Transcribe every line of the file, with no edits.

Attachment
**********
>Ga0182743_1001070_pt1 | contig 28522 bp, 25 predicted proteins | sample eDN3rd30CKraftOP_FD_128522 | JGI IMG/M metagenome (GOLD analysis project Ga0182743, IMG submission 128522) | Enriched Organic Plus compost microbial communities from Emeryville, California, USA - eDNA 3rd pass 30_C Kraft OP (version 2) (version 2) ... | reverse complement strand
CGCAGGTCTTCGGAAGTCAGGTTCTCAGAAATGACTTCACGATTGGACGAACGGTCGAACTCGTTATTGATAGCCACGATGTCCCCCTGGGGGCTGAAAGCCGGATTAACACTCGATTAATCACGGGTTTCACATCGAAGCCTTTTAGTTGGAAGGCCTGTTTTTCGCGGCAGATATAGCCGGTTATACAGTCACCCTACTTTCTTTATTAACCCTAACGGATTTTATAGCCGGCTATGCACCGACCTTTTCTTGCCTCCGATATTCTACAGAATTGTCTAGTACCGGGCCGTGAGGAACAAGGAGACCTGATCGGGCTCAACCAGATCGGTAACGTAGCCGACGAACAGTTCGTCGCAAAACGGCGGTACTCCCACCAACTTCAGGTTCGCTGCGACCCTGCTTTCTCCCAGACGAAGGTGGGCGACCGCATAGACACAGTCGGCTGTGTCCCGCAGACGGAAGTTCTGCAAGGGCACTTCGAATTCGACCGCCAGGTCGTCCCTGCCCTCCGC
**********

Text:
>Ga0182743_1001070_pt1 | contig 28522 bp, 25 predicted proteins | sample eDN3rd30CKraftOP_FD_128522 | JGI IMG/M metagenome (GOLD analysis project Ga0182743, IMG submission 128522) | Enriched Organic Plus compost microbial communities from Emeryville, California, USA - eDNA 3rd pass 30_C Kraft OP (version 2) (version 2) ... | reverse complement strand
CGCAGGTCTTCGGAAGTCAGGTTCTCAGAAATGACTTCACGATTGGACGAACGGTCGAACTCGTTATTGATAGCCACGATGTCCCCCTGGGGGCTGAAAGCCGGATTAACACTCGATTAATCACGGGTTTCACATCGAAGCCTTTTAGTTGGAAGGCCTGTTTTTCGCGGCAGATATAGCCGGTTATACAGTCACCCTACTTTCTTTATTAACCCTAACGGATTTTATAGCCGGCTATGCACCGACCTTTTCTTGCCTCCGATATTCTACAGAATTGTCTAGTACCGGGCCGTGAGGAACAAGGAGACCTGATCGGGCTCAACCAGATCGGTAACGTAGCCGACGAACAGTTCGTCGCAAAACGGCGGTACTCCCACCAACTTCAGGTTCGCTGCGACCCTGCTTTCTCCCAGACGAAGGTGGGCGACCGCATAGACACAGTCGGCTGTGTCCCGCAGACGGAAGTTCTGCAAGGGCACTTCGAATTCGACCGCCAGGTCGTCCCTGCCCTCCGC